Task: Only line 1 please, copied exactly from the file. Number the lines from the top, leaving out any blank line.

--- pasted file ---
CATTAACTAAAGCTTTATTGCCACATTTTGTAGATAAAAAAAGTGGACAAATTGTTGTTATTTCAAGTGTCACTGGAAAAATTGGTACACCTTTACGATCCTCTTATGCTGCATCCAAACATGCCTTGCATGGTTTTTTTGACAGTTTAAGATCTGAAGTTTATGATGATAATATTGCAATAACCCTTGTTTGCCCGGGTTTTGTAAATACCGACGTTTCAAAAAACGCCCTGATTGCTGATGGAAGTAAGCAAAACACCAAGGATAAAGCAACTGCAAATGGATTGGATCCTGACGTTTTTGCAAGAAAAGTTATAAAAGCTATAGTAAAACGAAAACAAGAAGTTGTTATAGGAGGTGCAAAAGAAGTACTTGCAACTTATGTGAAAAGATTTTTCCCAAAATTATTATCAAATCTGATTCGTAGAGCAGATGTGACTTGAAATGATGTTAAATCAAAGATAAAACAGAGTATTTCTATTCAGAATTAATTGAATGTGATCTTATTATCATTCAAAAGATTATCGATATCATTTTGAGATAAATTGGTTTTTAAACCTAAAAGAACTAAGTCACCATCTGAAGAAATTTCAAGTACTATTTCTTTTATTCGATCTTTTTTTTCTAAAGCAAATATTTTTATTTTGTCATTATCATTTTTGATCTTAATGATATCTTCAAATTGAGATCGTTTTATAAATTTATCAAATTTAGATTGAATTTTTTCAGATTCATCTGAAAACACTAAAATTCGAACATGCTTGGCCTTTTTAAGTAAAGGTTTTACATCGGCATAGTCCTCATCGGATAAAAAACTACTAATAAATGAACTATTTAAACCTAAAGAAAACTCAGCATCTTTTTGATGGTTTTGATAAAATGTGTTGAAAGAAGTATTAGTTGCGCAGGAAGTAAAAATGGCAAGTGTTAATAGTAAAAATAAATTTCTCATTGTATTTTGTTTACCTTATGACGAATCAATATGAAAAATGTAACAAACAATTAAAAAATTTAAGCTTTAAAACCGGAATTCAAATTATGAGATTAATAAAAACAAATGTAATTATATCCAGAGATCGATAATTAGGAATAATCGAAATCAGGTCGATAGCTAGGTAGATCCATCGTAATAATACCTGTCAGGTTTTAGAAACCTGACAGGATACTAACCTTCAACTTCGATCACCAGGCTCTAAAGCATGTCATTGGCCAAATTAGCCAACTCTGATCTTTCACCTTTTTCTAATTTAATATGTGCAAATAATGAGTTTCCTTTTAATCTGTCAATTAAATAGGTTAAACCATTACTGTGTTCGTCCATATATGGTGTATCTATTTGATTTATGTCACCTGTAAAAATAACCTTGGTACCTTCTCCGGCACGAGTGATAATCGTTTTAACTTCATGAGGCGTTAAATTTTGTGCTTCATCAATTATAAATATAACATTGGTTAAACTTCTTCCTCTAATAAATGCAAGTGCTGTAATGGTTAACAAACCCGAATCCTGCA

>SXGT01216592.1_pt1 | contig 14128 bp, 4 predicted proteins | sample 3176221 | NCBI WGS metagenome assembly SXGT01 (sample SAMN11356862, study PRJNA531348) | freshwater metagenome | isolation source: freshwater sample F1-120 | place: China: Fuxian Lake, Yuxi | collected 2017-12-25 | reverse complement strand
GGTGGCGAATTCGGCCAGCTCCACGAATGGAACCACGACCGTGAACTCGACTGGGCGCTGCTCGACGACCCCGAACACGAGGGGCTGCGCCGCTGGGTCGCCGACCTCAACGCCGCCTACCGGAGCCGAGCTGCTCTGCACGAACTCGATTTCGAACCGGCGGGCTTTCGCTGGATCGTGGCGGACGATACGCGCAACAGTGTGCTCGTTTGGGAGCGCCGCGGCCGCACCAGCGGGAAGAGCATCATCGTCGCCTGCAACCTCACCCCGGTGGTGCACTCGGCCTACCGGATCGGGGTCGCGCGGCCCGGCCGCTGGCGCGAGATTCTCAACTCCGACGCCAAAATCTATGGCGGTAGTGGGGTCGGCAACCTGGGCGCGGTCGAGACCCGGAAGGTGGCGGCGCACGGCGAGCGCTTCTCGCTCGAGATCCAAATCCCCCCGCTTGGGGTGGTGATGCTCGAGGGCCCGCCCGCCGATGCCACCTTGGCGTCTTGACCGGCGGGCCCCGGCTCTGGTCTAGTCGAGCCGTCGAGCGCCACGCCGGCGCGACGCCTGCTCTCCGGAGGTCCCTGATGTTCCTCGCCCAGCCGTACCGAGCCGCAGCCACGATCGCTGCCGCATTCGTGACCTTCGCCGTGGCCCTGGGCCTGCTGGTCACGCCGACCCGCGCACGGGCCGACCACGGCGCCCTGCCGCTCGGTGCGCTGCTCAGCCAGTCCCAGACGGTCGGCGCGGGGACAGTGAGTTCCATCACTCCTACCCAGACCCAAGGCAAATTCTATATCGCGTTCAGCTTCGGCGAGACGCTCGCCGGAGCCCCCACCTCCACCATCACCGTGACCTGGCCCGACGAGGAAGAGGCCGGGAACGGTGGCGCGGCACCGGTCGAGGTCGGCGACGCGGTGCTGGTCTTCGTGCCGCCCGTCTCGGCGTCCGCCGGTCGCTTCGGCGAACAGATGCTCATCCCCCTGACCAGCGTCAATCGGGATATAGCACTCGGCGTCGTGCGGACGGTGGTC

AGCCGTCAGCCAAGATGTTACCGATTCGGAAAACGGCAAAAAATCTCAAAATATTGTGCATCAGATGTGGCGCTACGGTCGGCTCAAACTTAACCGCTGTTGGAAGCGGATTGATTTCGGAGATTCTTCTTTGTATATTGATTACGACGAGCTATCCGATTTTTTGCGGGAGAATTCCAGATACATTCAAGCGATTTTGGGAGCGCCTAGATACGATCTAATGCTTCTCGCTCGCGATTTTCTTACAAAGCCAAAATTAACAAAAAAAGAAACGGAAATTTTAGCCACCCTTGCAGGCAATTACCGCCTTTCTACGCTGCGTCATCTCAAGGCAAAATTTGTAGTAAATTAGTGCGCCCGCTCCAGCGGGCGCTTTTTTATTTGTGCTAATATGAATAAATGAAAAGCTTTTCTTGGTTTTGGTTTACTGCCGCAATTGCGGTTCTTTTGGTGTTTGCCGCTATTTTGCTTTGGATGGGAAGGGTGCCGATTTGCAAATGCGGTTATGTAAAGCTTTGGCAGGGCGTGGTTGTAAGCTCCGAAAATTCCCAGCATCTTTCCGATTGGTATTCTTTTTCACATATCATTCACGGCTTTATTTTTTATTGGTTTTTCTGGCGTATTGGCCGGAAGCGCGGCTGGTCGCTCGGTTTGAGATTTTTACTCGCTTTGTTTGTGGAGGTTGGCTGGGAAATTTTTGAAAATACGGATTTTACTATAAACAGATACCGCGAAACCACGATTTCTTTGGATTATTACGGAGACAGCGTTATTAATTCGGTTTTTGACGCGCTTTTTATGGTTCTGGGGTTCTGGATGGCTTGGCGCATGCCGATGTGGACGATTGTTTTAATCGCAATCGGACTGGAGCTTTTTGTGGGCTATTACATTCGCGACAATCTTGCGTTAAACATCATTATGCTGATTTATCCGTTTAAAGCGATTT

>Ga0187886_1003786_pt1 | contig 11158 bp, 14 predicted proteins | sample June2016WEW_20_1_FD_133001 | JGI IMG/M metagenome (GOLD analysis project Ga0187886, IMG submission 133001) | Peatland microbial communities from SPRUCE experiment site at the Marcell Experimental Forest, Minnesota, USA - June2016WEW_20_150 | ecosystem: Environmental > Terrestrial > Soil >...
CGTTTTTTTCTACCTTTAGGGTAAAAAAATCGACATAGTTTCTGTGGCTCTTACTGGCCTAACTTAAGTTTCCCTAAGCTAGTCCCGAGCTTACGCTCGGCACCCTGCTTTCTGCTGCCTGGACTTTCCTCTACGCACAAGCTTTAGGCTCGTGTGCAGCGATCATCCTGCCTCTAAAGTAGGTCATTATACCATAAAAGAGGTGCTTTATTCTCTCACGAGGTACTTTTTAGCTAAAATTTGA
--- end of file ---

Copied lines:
CATTAACTAAAGCTTTATTGCCACATTTTGTAGATAAAAAAAGTGGACAAATTGTTGTTATTTCAAGTGTCACTGGAAAAATTGGTACACCTTTACGATCCTCTTATGCTGCATCCAAACATGCCTTGCATGGTTTTTTTGACAGTTTAAGATCTGAAGTTTATGATGATAATATTGCAATAACCCTTGTTTGCCCGGGTTTTGTAAATACCGACGTTTCAAAAAACGCCCTGATTGCTGATGGAAGTAAGCAAAACACCAAGGATAAAGCAACTGCAAATGGATTGGATCCTGACGTTTTTGCAAGAAAAGTTATAAAAGCTATAGTAAAACGAAAACAAGAAGTTGTTATAGGAGGTGCAAAAGAAGTACTTGCAACTTATGTGAAAAGATTTTTCCCAAAATTATTATCAAATCTGATTCGTAGAGCAGATGTGACTTGAAATGATGTTAAATCAAAGATAAAACAGAGTATTTCTATTCAGAATTAATTGAATGTGATCTTATTATCATTCAAAAGATTATCGATATCATTTTGAGATAAATTGGTTTTTAAACCTAAAAGAACTAAGTCACCATCTGAAGAAATTTCAAGTACTATTTCTTTTATTCGATCTTTTTTTTCTAAAGCAAATATTTTTATTTTGTCATTATCATTTTTGATCTTAATGATATCTTCAAATTGAGATCGTTTTATAAATTTATCAAATTTAGATTGAATTTTTTCAGATTCATCTGAAAACACTAAAATTCGAACATGCTTGGCCTTTTTAAGTAAAGGTTTTACATCGGCATAGTCCTCATCGGATAAAAAACTACTAATAAATGAACTATTTAAACCTAAAGAAAACTCAGCATCTTTTTGATGGTTTTGATAAAATGTGTTGAAAGAAGTATTAGTTGCGCAGGAAGTAAAAATGGCAAGTGTTAATAGTAAAAATAAATTTCTCATTGTATTTTGTTTACCTTATGACGAATCAATATGAAAAATGTAACAAACAATTAAAAAATTTAAGCTTTAAAACCGGAATTCAAATTATGAGATTAATAAAAACAAATGTAATTATATCCAGAGATCGATAATTAGGAATAATCGAAATCAGGTCGATAGCTAGGTAGATCCATCGTAATAATACCTGTCAGGTTTTAGAAACCTGACAGGATACTAACCTTCAACTTCGATCACCAGGCTCTAAAGCATGTCATTGGCCAAATTAGCCAACTCTGATCTTTCACCTTTTTCTAATTTAATATGTGCAAATAATGAGTTTCCTTTTAATCTGTCAATTAAATAGGTTAAACCATTACTGTGTTCGTCCATATATGGTGTATCTATTTGATTTATGTCACCTGTAAAAATAACCTTGGTACCTTCTCCGGCACGAGTGATAATCGTTTTAACTTCATGAGGCGTTAAATTTTGTGCTTCATCAATTATAAATATAACATTGGTTAAACTTCTTCCTCTAATAAATGCAAGTGCTGTAATGGTTAACAAACCCGAATCCTGCA